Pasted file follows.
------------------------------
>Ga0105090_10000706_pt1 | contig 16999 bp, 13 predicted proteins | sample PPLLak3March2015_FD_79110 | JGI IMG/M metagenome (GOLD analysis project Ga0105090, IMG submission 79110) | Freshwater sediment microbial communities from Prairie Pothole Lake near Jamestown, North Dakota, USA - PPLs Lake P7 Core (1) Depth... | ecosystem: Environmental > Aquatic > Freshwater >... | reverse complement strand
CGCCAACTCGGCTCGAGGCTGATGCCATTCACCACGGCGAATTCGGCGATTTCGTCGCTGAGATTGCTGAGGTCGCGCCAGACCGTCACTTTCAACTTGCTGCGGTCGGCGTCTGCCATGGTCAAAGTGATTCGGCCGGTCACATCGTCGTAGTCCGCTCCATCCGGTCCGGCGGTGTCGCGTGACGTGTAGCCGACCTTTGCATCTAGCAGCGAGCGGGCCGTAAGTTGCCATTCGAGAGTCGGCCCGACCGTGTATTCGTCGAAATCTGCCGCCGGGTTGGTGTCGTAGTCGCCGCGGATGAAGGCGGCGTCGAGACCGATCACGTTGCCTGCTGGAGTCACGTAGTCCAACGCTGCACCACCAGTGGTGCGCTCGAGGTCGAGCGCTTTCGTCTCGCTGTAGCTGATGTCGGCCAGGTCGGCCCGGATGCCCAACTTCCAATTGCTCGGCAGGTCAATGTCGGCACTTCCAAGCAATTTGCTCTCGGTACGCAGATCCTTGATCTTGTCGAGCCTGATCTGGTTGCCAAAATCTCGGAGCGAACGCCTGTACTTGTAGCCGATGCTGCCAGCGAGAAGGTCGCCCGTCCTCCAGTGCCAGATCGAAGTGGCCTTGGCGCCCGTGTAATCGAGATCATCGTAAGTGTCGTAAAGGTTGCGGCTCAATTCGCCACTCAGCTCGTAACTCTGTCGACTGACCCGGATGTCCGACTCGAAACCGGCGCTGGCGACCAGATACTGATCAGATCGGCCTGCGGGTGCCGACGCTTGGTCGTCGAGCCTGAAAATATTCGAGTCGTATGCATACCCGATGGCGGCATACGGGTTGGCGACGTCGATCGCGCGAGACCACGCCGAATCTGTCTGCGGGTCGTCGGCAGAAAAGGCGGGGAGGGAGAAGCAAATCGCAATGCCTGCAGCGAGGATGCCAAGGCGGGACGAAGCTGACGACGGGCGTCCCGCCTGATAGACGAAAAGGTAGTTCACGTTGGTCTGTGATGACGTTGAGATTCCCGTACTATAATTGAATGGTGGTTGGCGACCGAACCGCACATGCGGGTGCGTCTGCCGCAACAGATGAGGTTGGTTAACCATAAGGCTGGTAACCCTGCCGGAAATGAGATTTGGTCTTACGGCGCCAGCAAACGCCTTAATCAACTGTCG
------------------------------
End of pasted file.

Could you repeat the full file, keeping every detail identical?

>Ga0105090_10000706_pt1 | contig 16999 bp, 13 predicted proteins | sample PPLLak3March2015_FD_79110 | JGI IMG/M metagenome (GOLD analysis project Ga0105090, IMG submission 79110) | Freshwater sediment microbial communities from Prairie Pothole Lake near Jamestown, North Dakota, USA - PPLs Lake P7 Core (1) Depth... | ecosystem: Environmental > Aquatic > Freshwater >... | reverse complement strand
CGCCAACTCGGCTCGAGGCTGATGCCATTCACCACGGCGAATTCGGCGATTTCGTCGCTGAGATTGCTGAGGTCGCGCCAGACCGTCACTTTCAACTTGCTGCGGTCGGCGTCTGCCATGGTCAAAGTGATTCGGCCGGTCACATCGTCGTAGTCCGCTCCATCCGGTCCGGCGGTGTCGCGTGACGTGTAGCCGACCTTTGCATCTAGCAGCGAGCGGGCCGTAAGTTGCCATTCGAGAGTCGGCCCGACCGTGTATTCGTCGAAATCTGCCGCCGGGTTGGTGTCGTAGTCGCCGCGGATGAAGGCGGCGTCGAGACCGATCACGTTGCCTGCTGGAGTCACGTAGTCCAACGCTGCACCACCAGTGGTGCGCTCGAGGTCGAGCGCTTTCGTCTCGCTGTAGCTGATGTCGGCCAGGTCGGCCCGGATGCCCAACTTCCAATTGCTCGGCAGGTCAATGTCGGCACTTCCAAGCAATTTGCTCTCGGTACGCAGATCCTTGATCTTGTCGAGCCTGATCTGGTTGCCAAAATCTCGGAGCGAACGCCTGTACTTGTAGCCGATGCTGCCAGCGAGAAGGTCGCCCGTCCTCCAGTGCCAGATCGAAGTGGCCTTGGCGCCCGTGTAATCGAGATCATCGTAAGTGTCGTAAAGGTTGCGGCTCAATTCGCCACTCAGCTCGTAACTCTGTCGACTGACCCGGATGTCCGACTCGAAACCGGCGCTGGCGACCAGATACTGATCAGATCGGCCTGCGGGTGCCGACGCTTGGTCGTCGAGCCTGAAAATATTCGAGTCGTATGCATACCCGATGGCGGCATACGGGTTGGCGACGTCGATCGCGCGAGACCACGCCGAATCTGTCTGCGGGTCGTCGGCAGAAAAGGCGGGGAGGGAGAAGCAAATCGCAATGCCTGCAGCGAGGATGCCAAGGCGGGACGAAGCTGACGACGGGCGTCCCGCCTGATAGACGAAAAGGTAGTTCACGTTGGTCTGTGATGACGTTGAGATTCCCGTACTATAATTGAATGGTGGTTGGCGACCGAACCGCACATGCGGGTGCGTCTGCCGCAACAGATGAGGTTGGTTAACCATAAGGCTGGTAACCCTGCCGGAAATGAGATTTGGTCTTACGGCGCCAGCAAACGCCTTAATCAACTGTCG